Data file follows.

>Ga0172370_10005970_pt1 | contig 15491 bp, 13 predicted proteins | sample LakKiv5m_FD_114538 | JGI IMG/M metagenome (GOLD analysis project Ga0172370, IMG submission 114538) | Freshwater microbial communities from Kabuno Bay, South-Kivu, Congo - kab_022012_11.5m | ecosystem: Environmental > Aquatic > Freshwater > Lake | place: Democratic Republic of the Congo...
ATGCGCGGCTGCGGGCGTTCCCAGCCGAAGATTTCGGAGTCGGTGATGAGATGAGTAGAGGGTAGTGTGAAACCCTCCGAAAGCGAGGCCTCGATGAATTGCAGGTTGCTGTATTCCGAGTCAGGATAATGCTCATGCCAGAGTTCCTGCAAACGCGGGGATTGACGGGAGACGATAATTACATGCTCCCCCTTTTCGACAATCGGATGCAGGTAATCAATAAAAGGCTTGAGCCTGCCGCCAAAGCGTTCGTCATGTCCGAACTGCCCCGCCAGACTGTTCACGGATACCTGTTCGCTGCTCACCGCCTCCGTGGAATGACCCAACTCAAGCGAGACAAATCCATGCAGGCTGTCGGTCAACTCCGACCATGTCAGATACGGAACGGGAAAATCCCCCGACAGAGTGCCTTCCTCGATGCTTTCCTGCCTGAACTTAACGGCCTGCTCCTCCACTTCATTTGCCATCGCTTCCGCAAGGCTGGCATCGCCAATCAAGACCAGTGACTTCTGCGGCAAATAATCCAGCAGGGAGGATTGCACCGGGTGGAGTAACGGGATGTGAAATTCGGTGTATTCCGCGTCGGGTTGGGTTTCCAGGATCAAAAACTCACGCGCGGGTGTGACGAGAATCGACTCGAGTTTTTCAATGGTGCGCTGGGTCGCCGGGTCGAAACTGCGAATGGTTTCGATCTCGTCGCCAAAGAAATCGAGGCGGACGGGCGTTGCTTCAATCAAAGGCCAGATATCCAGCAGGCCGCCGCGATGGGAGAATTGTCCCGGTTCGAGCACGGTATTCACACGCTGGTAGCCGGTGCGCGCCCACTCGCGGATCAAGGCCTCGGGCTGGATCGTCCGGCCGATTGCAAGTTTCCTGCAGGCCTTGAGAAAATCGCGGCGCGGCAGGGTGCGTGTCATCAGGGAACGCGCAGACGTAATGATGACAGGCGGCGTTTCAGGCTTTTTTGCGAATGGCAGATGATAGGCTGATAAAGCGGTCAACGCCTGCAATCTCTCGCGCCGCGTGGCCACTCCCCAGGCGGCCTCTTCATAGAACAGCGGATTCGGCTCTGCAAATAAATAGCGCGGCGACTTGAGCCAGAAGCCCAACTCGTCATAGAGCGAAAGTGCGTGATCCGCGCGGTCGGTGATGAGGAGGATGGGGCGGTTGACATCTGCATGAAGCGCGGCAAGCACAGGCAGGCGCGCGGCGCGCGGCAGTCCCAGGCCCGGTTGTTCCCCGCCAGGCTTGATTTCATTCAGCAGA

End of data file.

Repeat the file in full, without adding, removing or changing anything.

>Ga0172370_10005970_pt1 | contig 15491 bp, 13 predicted proteins | sample LakKiv5m_FD_114538 | JGI IMG/M metagenome (GOLD analysis project Ga0172370, IMG submission 114538) | Freshwater microbial communities from Kabuno Bay, South-Kivu, Congo - kab_022012_11.5m | ecosystem: Environmental > Aquatic > Freshwater > Lake | place: Democratic Republic of the Congo...
ATGCGCGGCTGCGGGCGTTCCCAGCCGAAGATTTCGGAGTCGGTGATGAGATGAGTAGAGGGTAGTGTGAAACCCTCCGAAAGCGAGGCCTCGATGAATTGCAGGTTGCTGTATTCCGAGTCAGGATAATGCTCATGCCAGAGTTCCTGCAAACGCGGGGATTGACGGGAGACGATAATTACATGCTCCCCCTTTTCGACAATCGGATGCAGGTAATCAATAAAAGGCTTGAGCCTGCCGCCAAAGCGTTCGTCATGTCCGAACTGCCCCGCCAGACTGTTCACGGATACCTGTTCGCTGCTCACCGCCTCCGTGGAATGACCCAACTCAAGCGAGACAAATCCATGCAGGCTGTCGGTCAACTCCGACCATGTCAGATACGGAACGGGAAAATCCCCCGACAGAGTGCCTTCCTCGATGCTTTCCTGCCTGAACTTAACGGCCTGCTCCTCCACTTCATTTGCCATCGCTTCCGCAAGGCTGGCATCGCCAATCAAGACCAGTGACTTCTGCGGCAAATAATCCAGCAGGGAGGATTGCACCGGGTGGAGTAACGGGATGTGAAATTCGGTGTATTCCGCGTCGGGTTGGGTTTCCAGGATCAAAAACTCACGCGCGGGTGTGACGAGAATCGACTCGAGTTTTTCAATGGTGCGCTGGGTCGCCGGGTCGAAACTGCGAATGGTTTCGATCTCGTCGCCAAAGAAATCGAGGCGGACGGGCGTTGCTTCAATCAAAGGCCAGATATCCAGCAGGCCGCCGCGATGGGAGAATTGTCCCGGTTCGAGCACGGTATTCACACGCTGGTAGCCGGTGCGCGCCCACTCGCGGATCAAGGCCTCGGGCTGGATCGTCCGGCCGATTGCAAGTTTCCTGCAGGCCTTGAGAAAATCGCGGCGCGGCAGGGTGCGTGTCATCAGGGAACGCGCAGACGTAATGATGACAGGCGGCGTTTCAGGCTTTTTTGCGAATGGCAGATGATAGGCTGATAAAGCGGTCAACGCCTGCAATCTCTCGCGCCGCGTGGCCACTCCCCAGGCGGCCTCTTCATAGAACAGCGGATTCGGCTCTGCAAATAAATAGCGCGGCGACTTGAGCCAGAAGCCCAACTCGTCATAGAGCGAAAGTGCGTGATCCGCGCGGTCGGTGATGAGGAGGATGGGGCGGTTGACATCTGCATGAAGCGCGGCAAGCACAGGCAGGCGCGCGGCGCGCGGCAGTCCCAGGCCCGGTTGTTCCCCGCCAGGCTTGATTTCATTCAGCAGA